One of the Marcopolo/Volvo trolleybuses that entered service in 1994, seen here after repainting in SEMTUR livery in 2005 Trolebus Rosario.jpg
One of the Marcopolo/Volvo trolleybuses that entered service in 1994, seen here after repainting in SEMTUR livery in 2005

On 15 July 2003, route K was extended farther at its west end, by around 500 metres, to a roundabout at Bulevar Wilde, [15] making its overall length 12.6 km end-to-end.

After more than a decade of operations, and following the crisis of 2002, Ecobus declared bankruptcy due to an inability to pay workers' arrears. Trade union disputes coupled with a poor relationship between the concessionaire and the municipality were the triggers for the termination of the concession in October 2004. On the 25th of that month, line K passed back into municipal control through Sociedad del Estado Municipal para el Transporte Urbano de Rosario (SEMTUR).

By June 2005, about half of the fleet of 20 trolleybuses had been repainted in SEMTUR's grey and orange colors. During the same month, one trolleybus that had been damaged by fire in 1995 and been in storage ever since, returned to service after being repaired by SEMTUR. [16] Eventually, the fleet was recomposed with 14 units operating the Semtur service in place of the 20 that had comprised the whole fleet.

Expansion

In 2017, the first major expansion to the system in many years took place, with the opening of new line Q. The new route's length, 12.8 km (8.0 mi), [3] is almost identical to that of line K, but it shares half of its length with line K. Line Q's 5.7 km (3.5 mi) other half (along Avenida Francia) lacks any overhead wires, and to serve it, SEMTUR placed an order in March 2016 with the Russian manufacturer Trolza for 12 "Megapolis"-model trolleybuses capable of operating in regular service away from the trolleybus wires part of the time. [17] The choice of manufacturer and model was influenced by the fact that another Argentian trolleybus system, the Córdoba system, had recently purchased the same type of trolleybuses; they entered service in February 2016. [17]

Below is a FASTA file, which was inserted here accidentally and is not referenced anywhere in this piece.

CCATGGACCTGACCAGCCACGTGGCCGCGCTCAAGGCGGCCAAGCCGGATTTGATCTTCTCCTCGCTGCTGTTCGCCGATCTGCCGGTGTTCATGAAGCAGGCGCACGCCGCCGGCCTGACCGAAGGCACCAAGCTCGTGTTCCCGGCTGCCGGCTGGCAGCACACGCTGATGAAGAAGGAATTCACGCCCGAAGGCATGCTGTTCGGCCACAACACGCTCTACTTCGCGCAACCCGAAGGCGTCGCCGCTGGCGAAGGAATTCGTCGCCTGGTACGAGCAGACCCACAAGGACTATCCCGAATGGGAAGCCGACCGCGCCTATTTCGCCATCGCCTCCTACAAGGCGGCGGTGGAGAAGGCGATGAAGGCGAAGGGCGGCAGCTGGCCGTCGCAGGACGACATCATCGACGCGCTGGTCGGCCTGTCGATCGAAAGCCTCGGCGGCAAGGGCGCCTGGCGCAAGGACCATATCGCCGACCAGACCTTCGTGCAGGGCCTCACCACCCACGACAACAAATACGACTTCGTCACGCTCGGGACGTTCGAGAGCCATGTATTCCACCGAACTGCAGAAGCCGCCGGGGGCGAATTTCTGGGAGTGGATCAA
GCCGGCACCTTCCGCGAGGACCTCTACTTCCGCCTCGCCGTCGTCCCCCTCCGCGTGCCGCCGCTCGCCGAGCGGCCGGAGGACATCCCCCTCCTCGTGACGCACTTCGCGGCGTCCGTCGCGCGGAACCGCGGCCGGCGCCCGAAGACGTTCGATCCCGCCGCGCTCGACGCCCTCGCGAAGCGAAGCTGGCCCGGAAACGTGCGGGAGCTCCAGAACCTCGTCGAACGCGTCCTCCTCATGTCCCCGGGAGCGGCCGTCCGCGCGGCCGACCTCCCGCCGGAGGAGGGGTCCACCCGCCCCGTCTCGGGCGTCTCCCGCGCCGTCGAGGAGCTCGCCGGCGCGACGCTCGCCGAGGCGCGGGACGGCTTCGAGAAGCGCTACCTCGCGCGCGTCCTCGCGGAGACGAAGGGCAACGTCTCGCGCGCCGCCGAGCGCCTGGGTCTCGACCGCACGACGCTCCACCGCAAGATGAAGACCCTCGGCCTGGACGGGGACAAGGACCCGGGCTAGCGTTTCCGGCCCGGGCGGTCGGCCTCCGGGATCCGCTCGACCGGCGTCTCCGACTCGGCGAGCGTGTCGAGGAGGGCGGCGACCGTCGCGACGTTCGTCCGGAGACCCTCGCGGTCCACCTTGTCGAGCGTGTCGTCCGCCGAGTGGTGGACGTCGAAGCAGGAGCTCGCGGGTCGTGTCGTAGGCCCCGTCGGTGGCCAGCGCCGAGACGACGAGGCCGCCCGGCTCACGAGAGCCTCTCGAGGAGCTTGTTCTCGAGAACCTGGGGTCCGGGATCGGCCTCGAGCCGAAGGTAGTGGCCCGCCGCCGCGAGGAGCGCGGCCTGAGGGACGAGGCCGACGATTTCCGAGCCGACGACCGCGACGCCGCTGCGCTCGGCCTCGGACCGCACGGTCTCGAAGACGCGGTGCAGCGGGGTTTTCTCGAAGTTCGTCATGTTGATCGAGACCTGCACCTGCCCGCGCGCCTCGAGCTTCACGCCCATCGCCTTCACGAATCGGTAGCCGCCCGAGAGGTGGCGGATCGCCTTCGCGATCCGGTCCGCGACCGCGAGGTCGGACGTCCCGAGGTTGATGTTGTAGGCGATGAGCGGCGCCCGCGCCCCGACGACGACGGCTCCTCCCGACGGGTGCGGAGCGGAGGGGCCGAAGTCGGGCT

Although new line Q did not require any new overhead wires, the project did require the purchase and installation of four additional traction substations. [3] The 12 Trolza trolleybuses were delivered between mid-April 2017 and mid-May 2017. [18]

A public ceremony to celebrate the "inauguration" of new line Q was held on 13 July 2017, with all 12 new trolleybuses on display, and service began on 14 July. [3]

Routes

The system currently comprises two routes, designated as Line K (12.6 km long) [17] and Line Q (12.8 km).

Line K is fitted with "Kummler & Matter" system elastic overhead contact line of 85–100 mm² diameter. Line Q began operating on 14 July 2017. [3] It shares half of its length with line K, while its 5.7 km (3.5 mi) other half (along Avenida Francia) lacks any overhead wires and the trolleybuses that serve it operate solely on battery power along that section. [3]